Mexican presidential debate overshadowed by a low-cut dress

Mexico’s Federal Electoral Institute blames "production error" for assistant's revealing outfit.

People watch the debate of presidential candidates on giant screens on a street.
People watch the debate of presidential candidates on giant screens on a street, 6 May 2012. Photograph: Getty Images

The first of Mexico’s presidential debates has been catapulted into the international media – but not because of the country’s ongoing drug wars or economic problems.

Instead, attention has been focused on Julia Orayen, a former glamour model who appeared for 18 seconds to hand out cards which determined the order in which candidates would speak. Her low-cut white dress caused some viewers to complain.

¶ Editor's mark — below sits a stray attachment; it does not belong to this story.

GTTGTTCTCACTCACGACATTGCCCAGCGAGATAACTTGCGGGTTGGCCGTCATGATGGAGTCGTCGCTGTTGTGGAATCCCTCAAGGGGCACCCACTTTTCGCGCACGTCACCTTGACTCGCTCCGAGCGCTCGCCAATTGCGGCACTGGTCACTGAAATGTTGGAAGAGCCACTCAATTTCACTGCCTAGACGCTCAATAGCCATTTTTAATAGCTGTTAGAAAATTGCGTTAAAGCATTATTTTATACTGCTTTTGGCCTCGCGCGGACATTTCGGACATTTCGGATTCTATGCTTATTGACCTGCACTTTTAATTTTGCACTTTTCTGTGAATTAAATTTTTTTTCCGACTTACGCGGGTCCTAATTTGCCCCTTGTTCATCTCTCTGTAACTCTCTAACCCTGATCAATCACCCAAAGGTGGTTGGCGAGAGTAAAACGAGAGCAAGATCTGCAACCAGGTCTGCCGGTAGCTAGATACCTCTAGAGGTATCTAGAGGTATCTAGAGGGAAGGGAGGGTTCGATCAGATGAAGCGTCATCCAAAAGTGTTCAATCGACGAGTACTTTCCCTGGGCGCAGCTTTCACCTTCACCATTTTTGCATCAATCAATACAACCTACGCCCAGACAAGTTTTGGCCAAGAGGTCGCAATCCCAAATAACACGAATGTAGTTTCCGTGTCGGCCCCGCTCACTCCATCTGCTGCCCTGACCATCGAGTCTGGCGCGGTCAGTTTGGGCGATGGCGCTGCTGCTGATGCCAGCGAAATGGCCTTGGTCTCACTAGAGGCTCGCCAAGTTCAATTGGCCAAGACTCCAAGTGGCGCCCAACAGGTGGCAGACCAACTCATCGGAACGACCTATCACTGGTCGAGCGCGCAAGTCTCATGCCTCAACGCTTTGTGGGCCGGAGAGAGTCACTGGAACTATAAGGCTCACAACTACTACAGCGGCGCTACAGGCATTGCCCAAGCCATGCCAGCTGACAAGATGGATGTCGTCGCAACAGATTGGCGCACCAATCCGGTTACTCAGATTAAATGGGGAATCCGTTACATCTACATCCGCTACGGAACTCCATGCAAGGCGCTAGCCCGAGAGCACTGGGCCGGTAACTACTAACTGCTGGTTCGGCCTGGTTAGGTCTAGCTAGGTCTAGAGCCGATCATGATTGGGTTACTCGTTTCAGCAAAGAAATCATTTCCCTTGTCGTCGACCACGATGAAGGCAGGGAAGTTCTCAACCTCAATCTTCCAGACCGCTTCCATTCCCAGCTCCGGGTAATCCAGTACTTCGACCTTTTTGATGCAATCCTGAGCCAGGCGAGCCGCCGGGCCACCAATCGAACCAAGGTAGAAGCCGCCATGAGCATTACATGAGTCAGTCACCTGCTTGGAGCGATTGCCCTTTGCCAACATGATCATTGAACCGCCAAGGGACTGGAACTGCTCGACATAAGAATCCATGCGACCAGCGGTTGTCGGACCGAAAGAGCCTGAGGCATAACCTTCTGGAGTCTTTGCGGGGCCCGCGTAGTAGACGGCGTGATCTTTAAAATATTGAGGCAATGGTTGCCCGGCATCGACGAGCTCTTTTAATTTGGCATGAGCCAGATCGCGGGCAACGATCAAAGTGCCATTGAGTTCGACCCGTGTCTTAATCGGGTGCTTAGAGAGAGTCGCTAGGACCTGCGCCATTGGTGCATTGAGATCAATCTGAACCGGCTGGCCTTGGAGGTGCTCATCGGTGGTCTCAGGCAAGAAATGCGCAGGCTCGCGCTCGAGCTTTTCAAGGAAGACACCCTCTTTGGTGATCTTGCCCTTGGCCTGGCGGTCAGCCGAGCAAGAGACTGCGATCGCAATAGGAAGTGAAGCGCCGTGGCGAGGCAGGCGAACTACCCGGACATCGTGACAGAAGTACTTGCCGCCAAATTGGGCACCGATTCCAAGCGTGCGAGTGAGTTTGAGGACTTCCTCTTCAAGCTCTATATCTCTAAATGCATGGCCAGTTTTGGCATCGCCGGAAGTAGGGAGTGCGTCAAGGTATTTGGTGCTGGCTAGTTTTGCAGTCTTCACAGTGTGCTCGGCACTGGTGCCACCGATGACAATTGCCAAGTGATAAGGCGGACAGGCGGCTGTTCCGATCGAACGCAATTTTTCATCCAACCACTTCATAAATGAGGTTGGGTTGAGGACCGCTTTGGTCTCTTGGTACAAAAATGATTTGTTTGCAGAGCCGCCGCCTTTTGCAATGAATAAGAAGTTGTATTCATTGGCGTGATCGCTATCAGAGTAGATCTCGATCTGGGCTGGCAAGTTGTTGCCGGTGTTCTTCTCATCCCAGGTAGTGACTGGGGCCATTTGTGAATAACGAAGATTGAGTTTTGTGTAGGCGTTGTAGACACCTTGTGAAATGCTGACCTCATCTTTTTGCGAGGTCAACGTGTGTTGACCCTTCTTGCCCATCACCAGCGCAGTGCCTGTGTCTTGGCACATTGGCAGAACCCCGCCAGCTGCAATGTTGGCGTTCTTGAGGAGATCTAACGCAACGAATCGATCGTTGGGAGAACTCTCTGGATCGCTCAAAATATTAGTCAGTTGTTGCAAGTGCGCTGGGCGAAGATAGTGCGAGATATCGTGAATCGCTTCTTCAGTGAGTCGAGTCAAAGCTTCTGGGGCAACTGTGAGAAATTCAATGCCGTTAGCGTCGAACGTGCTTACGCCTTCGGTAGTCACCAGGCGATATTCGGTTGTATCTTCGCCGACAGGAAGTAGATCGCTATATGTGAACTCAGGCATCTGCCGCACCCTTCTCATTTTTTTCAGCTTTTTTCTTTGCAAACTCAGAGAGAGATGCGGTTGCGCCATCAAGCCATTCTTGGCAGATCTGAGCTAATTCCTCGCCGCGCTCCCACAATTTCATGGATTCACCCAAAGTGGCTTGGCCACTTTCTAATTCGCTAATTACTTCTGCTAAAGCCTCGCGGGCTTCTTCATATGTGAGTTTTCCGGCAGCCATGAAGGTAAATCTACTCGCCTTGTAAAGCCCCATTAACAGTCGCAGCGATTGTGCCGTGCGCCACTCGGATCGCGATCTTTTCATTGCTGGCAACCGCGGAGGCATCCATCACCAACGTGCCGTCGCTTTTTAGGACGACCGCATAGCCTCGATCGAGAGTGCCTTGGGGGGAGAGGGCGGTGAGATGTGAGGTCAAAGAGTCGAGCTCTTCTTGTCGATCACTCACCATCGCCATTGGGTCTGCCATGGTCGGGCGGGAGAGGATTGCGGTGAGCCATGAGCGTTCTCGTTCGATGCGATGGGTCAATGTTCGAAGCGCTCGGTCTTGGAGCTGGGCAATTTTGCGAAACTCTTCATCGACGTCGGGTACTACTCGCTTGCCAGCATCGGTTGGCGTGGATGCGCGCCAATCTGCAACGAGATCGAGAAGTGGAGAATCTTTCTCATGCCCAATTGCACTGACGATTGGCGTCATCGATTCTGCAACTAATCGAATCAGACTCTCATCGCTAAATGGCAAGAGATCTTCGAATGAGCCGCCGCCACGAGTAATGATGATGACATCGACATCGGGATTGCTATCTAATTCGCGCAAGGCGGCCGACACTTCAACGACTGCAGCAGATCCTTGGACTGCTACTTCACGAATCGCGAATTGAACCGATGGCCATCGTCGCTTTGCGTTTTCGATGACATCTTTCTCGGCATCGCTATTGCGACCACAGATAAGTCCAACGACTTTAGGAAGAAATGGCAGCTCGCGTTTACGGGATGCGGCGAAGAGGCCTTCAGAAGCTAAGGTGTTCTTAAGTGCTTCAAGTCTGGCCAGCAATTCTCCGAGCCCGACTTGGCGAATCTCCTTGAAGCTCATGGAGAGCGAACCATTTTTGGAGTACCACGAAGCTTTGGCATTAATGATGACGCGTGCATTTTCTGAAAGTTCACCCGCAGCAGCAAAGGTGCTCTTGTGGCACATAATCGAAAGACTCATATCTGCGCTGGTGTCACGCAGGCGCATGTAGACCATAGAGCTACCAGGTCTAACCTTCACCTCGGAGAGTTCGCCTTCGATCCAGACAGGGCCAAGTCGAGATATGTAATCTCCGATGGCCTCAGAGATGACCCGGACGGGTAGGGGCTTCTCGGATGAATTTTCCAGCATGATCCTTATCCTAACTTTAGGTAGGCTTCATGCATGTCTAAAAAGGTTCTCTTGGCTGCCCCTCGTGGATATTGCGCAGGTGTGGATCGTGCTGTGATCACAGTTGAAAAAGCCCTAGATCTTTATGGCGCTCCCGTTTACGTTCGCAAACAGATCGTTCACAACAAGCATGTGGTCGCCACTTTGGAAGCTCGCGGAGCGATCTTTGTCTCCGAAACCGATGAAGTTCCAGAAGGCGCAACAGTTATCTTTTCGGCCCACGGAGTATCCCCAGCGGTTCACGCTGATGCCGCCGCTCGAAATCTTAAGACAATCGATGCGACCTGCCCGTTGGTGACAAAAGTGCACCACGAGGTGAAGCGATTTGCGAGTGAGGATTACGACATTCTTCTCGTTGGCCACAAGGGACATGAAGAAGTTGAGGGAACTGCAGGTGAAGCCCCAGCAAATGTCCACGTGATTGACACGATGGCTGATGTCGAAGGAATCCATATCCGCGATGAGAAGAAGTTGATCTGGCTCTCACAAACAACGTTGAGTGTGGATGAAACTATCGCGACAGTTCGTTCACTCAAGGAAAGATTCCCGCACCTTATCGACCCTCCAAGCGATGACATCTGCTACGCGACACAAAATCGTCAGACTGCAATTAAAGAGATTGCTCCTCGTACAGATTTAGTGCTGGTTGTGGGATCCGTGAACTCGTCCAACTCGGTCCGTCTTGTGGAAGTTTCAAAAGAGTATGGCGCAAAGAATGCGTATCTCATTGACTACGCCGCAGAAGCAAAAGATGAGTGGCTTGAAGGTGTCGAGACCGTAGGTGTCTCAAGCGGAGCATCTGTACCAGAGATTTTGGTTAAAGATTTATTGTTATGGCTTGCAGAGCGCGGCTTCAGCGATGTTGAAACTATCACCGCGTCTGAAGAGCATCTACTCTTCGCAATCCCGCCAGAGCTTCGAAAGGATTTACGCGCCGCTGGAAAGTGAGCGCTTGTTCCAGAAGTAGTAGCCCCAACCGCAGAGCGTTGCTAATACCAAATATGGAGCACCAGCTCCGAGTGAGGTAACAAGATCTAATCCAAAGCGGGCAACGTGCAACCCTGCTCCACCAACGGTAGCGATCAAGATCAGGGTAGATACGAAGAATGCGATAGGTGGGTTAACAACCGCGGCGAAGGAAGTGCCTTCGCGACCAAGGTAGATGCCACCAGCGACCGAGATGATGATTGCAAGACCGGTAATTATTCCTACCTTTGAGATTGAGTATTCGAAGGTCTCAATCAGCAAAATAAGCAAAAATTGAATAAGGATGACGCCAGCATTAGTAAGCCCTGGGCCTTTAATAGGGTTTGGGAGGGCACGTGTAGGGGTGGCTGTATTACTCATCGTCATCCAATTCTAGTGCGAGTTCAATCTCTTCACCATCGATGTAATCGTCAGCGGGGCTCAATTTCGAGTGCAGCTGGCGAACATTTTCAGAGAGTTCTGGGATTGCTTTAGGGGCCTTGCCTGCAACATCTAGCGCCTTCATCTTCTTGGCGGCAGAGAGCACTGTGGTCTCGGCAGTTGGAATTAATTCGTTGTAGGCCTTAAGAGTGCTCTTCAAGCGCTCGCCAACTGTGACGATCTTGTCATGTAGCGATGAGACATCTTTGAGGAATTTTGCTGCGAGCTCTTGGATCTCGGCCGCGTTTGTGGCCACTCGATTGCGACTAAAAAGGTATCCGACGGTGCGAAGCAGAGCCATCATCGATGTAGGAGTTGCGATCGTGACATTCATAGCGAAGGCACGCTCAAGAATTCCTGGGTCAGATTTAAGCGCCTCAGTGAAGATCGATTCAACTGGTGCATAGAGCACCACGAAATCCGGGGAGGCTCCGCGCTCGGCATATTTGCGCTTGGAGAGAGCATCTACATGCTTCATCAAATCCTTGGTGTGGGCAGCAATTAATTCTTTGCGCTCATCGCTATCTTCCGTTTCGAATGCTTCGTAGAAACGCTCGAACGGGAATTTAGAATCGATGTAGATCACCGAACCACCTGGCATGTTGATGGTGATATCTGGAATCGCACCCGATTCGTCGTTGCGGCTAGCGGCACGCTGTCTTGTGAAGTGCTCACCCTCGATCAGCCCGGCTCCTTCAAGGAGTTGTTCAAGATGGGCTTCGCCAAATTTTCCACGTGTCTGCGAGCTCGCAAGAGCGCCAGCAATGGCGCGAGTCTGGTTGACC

Mexico’s Federal Electoral Institute has apologised, saying that the dress distracted from important national issues:

We are sorry about the production error associated with the clothing of one of the assistants during the first presidential debate and want to apologise to the citizens and the candidates for the presidency.

Orayen, who appeared in Mexico's Playboy four years ago, seemed confused by the reaction (“It was my only choice for a long dress. I didn’t think it would reveal as much or cause this much scandal,” she said in a television interview).

At least one candidate was distracted. Gabriel Quadri of the New Alliance party said: “It is impossible not to concentrate your attention on a woman so spectacular.” Josefina Vázquez Mota, campaigning to become Mexico’s first female President, said the dress was “not in keeping with the seriousness of the debate”.

Judge for yourself – here is a clip of Orayen’s appearance.